Then in 1991 Japanese physicist Sumio Iijima published a widely noticed report that appeared to build on the buckyball discovery. While studying fullerenes, Iijima reported finding a tubular version known as a carbon nanotube, a thin, extraordinarily stiff form of carbon that has been described as “the strongest material that will ever be made.” In 1993 two researchers working independently—Iijima in Japan and American physicist Donald S. Bethune of the IBM Almaden Research Center in California—developed a nanotube that was only a single atom thick. The breakthrough had enormous implications. The use of these so-called single-wall nanotubes as electronic circuits, for example, could lead to computer chips containing billions of transistors, as compared with the 42 million transistors that fit on current chips. Computers could become ever smaller, faster, and more powerful. And that was only one of a variety of possible applications.


The increasing focus of the scientific community on the nanoscale led the United States government in 1999 to identify nanotechnology as a research priority. In 2000 President Bill Clinton announced the National Nanotechnology Initiative (NNI) with a budget of $442 million. Shortly thereafter, the leading industrial nations of the world followed the U.S. lead. By 2003 the United States, the European Union (EU), and Japan had major nanotechnology initiatives with funding levels approaching $1 billion per year to promote the development of the field. In addition, other countries throughout the world launched nanotechnology initiatives with aggregate funding at a similar level to the three leading government initiatives. In the U.S. budget approved in 2003, $3.7 billion was approved for nanotechnology research over the next four years.


In addition to the support of federal governments, state governments also became active in support of nanotechnology. Examples in the United States include the New York Nanotechnology Initiative, the California Nanosystems Institute, Pennsylvania’s Nanotechnology Institute, and the Texas Nanotechnology Initiative. An international example is NanoBioNet of the state of Saarland, Germany.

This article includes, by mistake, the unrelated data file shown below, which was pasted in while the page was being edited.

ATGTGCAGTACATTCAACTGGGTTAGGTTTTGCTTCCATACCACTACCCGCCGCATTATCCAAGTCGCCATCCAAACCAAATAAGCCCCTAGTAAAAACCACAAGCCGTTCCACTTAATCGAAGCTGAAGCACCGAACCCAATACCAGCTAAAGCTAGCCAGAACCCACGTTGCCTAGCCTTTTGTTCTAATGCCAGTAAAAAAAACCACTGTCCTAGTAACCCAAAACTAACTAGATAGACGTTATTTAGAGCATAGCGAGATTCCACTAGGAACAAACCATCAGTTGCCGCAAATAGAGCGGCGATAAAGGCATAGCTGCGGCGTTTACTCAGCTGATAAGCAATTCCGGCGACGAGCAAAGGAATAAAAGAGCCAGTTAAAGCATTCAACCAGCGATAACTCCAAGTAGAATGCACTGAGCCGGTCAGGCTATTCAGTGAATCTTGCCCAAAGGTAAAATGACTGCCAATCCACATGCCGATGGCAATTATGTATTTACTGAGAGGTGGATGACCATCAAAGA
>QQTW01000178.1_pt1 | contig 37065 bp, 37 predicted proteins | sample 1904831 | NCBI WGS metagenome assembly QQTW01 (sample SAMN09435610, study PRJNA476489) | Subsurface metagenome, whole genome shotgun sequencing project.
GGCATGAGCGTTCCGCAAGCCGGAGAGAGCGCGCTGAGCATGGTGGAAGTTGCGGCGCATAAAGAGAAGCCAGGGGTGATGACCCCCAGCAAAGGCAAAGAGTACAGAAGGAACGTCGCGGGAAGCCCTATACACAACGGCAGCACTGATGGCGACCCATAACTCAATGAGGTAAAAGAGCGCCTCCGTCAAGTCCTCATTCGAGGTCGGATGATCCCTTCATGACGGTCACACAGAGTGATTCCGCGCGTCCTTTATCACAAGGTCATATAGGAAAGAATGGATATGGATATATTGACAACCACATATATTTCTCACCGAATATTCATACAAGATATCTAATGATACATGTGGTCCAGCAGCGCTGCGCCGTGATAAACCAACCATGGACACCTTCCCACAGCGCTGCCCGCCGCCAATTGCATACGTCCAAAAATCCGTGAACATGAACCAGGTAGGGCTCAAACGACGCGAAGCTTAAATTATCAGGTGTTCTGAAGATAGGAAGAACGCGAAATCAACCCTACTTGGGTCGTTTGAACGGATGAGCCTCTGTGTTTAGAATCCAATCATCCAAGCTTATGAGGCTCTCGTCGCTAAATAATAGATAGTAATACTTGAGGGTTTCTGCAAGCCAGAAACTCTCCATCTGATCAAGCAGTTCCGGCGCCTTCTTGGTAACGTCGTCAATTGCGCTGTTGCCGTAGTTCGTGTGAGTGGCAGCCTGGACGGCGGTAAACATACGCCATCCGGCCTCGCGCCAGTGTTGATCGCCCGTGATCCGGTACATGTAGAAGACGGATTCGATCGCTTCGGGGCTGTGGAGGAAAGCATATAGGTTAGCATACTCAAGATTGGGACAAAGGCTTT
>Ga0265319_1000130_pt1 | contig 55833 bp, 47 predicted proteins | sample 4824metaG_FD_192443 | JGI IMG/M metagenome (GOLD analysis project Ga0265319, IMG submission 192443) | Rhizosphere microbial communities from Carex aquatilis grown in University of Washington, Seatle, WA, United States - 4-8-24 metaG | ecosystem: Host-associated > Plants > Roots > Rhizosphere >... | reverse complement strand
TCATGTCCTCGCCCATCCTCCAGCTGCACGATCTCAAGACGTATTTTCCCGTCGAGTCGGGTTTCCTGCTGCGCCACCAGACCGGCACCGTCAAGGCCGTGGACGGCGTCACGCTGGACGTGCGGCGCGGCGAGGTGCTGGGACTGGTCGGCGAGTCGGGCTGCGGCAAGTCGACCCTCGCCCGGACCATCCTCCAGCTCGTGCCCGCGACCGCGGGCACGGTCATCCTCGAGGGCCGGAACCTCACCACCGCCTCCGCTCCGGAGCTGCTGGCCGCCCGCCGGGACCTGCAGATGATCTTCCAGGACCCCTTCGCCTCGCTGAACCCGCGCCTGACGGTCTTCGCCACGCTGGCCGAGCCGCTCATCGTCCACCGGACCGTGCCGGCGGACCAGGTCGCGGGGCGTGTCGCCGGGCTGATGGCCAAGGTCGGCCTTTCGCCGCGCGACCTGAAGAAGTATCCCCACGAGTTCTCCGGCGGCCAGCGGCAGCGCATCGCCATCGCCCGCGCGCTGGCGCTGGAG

By 2003 significant commercial products had already been developed based on nanotechnologies. The devices on computers known as read-write heads, which read data from a computer hard disk and also write data to the disk, were built from multilayer nanometer-thick film. These films increased the sensitivity of the read-write heads so that many more bits of data can be packed on the surface of the hard disks. Consequently, the memory capacity found in modern personal computers dramatically increased, and relatively inexpensive 60-gigabyte hard disks became available in competitively priced computers.


Another nanotechnology product line was nanoparticle formulations of zinc or titanium oxides that absorb harmful ultraviolet radiation from the Sun but are invisible to the eye. This technology has enabled cosmetic companies to offer skin protection in their products without compromising appearance. The usually white skin creams become transparent upon application because the nanoparticles are too small to scatter light. Nanocoating technology on clothes has yielded the most stain-resistant clothes ever produced. Olympic-level swimmers have been aided in setting many new world records by using swimsuits with clothing fibers bonded to hydrophobic (not compatible with water) molecules. These nanocoated swimsuits create less friction with water so swimmers can swim faster.


In the early 21st century corporations began to identify nanoscience and nanotechnology as a field of development unto itself with many common concepts and approaches that could impact broadly across multiple product lines. It became common for major high-tech corporations to have a specific manager or leading scientist assigned to the development of corporate nanotechnology strategy, research, and development. In addition to the larger corporations, the field also began to yield many small start-up companies. As of 2003 most of these companies were involved in nanomaterials production, simple nanodevice fabrication, and the production of tools used to research and manufacture at the nanoscale. In the investment community, an increasing number of venture capitalist enterprises began to follow nanotechnology closely, and the first funds devoted solely to investment in nanotechnology companies were created.